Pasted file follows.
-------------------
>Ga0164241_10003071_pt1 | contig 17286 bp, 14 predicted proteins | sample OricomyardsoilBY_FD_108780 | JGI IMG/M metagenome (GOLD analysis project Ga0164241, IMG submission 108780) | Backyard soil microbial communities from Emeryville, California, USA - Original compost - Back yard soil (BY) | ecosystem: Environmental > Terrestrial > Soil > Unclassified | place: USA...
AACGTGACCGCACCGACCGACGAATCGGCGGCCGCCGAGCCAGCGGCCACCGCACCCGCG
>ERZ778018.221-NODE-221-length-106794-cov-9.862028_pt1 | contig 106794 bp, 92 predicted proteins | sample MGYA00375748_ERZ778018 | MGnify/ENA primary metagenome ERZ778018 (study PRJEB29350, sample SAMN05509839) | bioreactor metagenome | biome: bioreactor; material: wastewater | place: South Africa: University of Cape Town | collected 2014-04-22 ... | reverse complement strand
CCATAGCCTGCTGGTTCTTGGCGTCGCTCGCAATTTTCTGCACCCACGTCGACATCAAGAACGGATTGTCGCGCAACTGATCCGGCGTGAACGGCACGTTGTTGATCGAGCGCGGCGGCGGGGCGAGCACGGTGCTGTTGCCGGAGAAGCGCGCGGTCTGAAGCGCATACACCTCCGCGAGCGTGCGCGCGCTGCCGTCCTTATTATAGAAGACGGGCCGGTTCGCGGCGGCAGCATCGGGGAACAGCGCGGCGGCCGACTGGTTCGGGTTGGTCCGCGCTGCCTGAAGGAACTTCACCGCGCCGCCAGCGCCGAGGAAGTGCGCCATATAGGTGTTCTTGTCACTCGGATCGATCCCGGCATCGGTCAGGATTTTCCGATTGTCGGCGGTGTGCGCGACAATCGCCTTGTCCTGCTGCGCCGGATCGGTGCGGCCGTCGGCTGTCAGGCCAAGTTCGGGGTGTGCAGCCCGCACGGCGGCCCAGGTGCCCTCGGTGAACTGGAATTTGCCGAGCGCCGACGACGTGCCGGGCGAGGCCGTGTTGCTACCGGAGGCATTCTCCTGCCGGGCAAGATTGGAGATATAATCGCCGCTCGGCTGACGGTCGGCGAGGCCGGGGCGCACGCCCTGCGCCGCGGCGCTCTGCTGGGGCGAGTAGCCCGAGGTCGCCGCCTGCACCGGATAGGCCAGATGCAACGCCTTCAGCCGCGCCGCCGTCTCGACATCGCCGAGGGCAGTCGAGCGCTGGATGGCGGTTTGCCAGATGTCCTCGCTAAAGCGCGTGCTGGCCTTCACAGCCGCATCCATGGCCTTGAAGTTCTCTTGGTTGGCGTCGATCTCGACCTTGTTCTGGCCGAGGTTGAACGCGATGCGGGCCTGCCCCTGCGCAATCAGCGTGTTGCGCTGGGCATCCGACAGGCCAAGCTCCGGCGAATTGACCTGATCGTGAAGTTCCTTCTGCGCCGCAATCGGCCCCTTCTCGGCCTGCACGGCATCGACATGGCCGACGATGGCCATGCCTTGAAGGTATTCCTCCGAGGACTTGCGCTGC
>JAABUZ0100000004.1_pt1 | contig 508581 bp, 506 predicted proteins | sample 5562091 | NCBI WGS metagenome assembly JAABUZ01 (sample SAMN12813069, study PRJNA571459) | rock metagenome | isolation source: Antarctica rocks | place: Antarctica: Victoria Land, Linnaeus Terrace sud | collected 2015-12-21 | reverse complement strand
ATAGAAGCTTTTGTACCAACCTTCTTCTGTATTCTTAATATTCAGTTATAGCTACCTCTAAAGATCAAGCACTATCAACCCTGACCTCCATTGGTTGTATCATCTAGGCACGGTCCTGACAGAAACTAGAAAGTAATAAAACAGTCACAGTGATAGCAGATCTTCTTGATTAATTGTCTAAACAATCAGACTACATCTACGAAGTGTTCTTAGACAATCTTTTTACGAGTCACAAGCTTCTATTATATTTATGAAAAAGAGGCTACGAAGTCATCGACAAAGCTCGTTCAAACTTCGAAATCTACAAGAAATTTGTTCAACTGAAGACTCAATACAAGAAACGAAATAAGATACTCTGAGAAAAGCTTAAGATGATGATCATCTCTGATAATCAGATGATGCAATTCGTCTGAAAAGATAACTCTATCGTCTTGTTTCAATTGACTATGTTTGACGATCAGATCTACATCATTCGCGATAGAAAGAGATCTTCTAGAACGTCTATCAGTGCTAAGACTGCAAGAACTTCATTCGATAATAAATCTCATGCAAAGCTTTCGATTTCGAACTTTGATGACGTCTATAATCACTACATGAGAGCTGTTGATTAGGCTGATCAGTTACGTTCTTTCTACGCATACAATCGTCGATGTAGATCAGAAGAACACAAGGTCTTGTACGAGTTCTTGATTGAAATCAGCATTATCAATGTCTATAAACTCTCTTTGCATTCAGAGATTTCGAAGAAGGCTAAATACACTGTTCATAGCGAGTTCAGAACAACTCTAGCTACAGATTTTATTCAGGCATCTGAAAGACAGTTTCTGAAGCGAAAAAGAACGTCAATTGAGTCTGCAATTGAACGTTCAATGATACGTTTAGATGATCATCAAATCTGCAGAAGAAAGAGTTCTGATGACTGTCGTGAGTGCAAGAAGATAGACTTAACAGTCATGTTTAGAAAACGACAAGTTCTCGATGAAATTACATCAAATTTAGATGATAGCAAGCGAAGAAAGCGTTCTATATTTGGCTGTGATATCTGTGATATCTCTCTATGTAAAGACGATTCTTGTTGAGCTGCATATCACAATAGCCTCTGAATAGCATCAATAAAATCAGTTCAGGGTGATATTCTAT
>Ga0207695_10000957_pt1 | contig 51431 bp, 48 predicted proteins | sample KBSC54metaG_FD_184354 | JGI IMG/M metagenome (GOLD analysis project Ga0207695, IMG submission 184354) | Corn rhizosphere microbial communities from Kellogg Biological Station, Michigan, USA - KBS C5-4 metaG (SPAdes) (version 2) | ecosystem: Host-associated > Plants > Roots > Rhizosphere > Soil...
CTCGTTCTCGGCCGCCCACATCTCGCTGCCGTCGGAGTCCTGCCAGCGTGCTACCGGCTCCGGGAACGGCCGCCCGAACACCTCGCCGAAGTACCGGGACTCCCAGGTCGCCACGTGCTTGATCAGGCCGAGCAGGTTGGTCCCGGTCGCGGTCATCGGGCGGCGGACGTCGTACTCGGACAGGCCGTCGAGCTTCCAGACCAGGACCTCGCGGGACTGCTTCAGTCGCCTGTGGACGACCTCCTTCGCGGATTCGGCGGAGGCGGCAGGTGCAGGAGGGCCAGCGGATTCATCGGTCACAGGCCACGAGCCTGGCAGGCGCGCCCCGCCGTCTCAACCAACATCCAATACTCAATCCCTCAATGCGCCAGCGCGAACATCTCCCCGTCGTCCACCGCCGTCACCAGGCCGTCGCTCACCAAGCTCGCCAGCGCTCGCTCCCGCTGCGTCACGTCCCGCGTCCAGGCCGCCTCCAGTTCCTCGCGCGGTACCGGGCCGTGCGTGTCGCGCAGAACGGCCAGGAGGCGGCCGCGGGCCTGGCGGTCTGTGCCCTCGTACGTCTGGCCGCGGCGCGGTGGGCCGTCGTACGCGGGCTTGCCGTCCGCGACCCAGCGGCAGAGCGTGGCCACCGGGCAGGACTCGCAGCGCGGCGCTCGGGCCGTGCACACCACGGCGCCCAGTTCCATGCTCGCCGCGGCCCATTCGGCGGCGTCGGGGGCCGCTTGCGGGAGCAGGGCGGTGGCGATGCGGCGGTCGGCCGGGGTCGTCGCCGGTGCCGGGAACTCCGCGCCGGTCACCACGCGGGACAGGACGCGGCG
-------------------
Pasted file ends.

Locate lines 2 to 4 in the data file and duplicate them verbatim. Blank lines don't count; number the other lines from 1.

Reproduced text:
AACGTGACCGCACCGACCGACGAATCGGCGGCCGCCGAGCCAGCGGCCACCGCACCCGCG
>ERZ778018.221-NODE-221-length-106794-cov-9.862028_pt1 | contig 106794 bp, 92 predicted proteins | sample MGYA00375748_ERZ778018 | MGnify/ENA primary metagenome ERZ778018 (study PRJEB29350, sample SAMN05509839) | bioreactor metagenome | biome: bioreactor; material: wastewater | place: South Africa: University of Cape Town | collected 2014-04-22 ... | reverse complement strand
CCATAGCCTGCTGGTTCTTGGCGTCGCTCGCAATTTTCTGCACCCACGTCGACATCAAGAACGGATTGTCGCGCAACTGATCCGGCGTGAACGGCACGTTGTTGATCGAGCGCGGCGGCGGGGCGAGCACGGTGCTGTTGCCGGAGAAGCGCGCGGTCTGAAGCGCATACACCTCCGCGAGCGTGCGCGCGCTGCCGTCCTTATTATAGAAGACGGGCCGGTTCGCGGCGGCAGCATCGGGGAACAGCGCGGCGGCCGACTGGTTCGGGTTGGTCCGCGCTGCCTGAAGGAACTTCACCGCGCCGCCAGCGCCGAGGAAGTGCGCCATATAGGTGTTCTTGTCACTCGGATCGATCCCGGCATCGGTCAGGATTTTCCGATTGTCGGCGGTGTGCGCGACAATCGCCTTGTCCTGCTGCGCCGGATCGGTGCGGCCGTCGGCTGTCAGGCCAAGTTCGGGGTGTGCAGCCCGCACGGCGGCCCAGGTGCCCTCGGTGAACTGGAATTTGCCGAGCGCCGACGACGTGCCGGGCGAGGCCGTGTTGCTACCGGAGGCATTCTCCTGCCGGGCAAGATTGGAGATATAATCGCCGCTCGGCTGACGGTCGGCGAGGCCGGGGCGCACGCCCTGCGCCGCGGCGCTCTGCTGGGGCGAGTAGCCCGAGGTCGCCGCCTGCACCGGATAGGCCAGATGCAACGCCTTCAGCCGCGCCGCCGTCTCGACATCGCCGAGGGCAGTCGAGCGCTGGATGGCGGTTTGCCAGATGTCCTCGCTAAAGCGCGTGCTGGCCTTCACAGCCGCATCCATGGCCTTGAAGTTCTCTTGGTTGGCGTCGATCTCGACCTTGTTCTGGCCGAGGTTGAACGCGATGCGGGCCTGCCCCTGCGCAATCAGCGTGTTGCGCTGGGCATCCGACAGGCCAAGCTCCGGCGAATTGACCTGATCGTGAAGTTCCTTCTGCGCCGCAATCGGCCCCTTCTCGGCCTGCACGGCATCGACATGGCCGACGATGGCCATGCCTTGAAGGTATTCCTCCGAGGACTTGCGCTGC